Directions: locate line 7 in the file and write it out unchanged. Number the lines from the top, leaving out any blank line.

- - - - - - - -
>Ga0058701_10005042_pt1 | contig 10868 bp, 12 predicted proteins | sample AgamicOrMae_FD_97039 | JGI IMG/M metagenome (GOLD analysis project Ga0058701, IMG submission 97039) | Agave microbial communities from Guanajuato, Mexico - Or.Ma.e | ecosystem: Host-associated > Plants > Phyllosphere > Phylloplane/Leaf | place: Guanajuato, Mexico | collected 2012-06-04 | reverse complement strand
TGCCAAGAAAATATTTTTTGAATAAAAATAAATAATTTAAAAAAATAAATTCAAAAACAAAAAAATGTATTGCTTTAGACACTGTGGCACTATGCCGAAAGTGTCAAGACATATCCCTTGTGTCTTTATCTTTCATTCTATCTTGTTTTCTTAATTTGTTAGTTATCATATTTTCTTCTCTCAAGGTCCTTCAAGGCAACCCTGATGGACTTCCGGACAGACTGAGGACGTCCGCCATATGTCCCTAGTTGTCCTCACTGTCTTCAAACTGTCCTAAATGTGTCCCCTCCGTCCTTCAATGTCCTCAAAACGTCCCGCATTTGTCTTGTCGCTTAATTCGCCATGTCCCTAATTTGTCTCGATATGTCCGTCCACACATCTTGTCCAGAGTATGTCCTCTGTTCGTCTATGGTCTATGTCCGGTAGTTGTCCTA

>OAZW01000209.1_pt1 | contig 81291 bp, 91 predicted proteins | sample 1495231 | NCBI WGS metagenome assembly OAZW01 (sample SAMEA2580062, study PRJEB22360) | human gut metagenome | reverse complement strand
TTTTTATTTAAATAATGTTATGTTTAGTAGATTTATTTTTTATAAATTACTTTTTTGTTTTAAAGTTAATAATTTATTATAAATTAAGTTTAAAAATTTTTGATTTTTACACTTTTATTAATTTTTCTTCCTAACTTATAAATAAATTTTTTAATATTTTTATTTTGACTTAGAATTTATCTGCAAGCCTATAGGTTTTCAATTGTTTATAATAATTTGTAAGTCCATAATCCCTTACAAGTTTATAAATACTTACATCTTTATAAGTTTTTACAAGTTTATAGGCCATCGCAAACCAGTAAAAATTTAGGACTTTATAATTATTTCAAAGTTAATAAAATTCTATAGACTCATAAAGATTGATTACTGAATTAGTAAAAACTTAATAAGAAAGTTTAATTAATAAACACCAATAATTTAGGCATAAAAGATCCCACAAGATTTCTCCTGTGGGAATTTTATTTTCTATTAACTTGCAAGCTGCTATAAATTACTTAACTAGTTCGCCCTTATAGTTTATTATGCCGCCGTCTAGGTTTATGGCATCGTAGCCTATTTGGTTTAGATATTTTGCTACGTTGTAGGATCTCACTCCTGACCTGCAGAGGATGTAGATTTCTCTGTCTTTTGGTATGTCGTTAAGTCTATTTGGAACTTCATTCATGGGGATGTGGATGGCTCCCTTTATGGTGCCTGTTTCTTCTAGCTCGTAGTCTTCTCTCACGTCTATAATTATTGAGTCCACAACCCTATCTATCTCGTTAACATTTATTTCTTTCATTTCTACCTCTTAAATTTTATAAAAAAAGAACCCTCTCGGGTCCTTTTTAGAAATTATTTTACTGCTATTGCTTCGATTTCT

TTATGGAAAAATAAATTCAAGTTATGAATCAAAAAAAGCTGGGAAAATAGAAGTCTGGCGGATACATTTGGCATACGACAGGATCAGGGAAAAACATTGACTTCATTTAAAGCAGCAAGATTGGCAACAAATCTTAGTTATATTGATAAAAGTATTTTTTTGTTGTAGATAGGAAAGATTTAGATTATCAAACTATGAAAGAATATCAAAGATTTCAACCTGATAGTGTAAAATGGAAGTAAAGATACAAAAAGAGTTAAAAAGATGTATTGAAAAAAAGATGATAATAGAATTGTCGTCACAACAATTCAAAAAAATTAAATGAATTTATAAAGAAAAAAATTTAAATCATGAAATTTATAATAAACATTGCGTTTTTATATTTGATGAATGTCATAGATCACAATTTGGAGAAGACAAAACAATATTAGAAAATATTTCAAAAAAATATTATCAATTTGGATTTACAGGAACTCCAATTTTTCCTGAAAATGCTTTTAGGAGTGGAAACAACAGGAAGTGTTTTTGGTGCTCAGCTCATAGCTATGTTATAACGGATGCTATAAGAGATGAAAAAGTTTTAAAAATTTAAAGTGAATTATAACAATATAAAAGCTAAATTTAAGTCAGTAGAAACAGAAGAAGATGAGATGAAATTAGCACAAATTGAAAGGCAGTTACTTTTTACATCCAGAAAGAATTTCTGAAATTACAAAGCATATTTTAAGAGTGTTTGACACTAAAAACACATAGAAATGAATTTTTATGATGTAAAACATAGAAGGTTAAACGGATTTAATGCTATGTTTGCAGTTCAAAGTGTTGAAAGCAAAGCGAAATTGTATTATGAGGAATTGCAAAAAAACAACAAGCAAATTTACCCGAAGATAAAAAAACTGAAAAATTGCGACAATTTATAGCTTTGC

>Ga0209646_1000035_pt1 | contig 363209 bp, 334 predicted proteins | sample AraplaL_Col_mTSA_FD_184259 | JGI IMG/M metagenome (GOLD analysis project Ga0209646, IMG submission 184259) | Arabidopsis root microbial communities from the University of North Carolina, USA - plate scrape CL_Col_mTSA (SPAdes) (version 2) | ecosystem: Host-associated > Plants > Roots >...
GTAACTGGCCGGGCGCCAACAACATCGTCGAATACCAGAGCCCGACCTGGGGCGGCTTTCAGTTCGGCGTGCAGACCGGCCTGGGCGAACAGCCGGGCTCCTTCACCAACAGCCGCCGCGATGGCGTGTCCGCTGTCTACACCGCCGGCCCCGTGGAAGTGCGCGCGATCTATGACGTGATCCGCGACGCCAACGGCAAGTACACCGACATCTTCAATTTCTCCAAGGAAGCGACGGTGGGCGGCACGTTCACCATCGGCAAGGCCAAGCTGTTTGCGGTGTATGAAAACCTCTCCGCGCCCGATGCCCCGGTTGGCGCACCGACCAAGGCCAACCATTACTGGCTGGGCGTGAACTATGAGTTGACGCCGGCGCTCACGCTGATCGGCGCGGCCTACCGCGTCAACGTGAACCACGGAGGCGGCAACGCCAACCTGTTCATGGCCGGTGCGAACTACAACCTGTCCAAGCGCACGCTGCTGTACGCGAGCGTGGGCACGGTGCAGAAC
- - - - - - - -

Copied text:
GTAACTGGCCGGGCGCCAACAACATCGTCGAATACCAGAGCCCGACCTGGGGCGGCTTTCAGTTCGGCGTGCAGACCGGCCTGGGCGAACAGCCGGGCTCCTTCACCAACAGCCGCCGCGATGGCGTGTCCGCTGTCTACACCGCCGGCCCCGTGGAAGTGCGCGCGATCTATGACGTGATCCGCGACGCCAACGGCAAGTACACCGACATCTTCAATTTCTCCAAGGAAGCGACGGTGGGCGGCACGTTCACCATCGGCAAGGCCAAGCTGTTTGCGGTGTATGAAAACCTCTCCGCGCCCGATGCCCCGGTTGGCGCACCGACCAAGGCCAACCATTACTGGCTGGGCGTGAACTATGAGTTGACGCCGGCGCTCACGCTGATCGGCGCGGCCTACCGCGTCAACGTGAACCACGGAGGCGGCAACGCCAACCTGTTCATGGCCGGTGCGAACTACAACCTGTCCAAGCGCACGCTGCTGTACGCGAGCGTGGGCACGGTGCAGAAC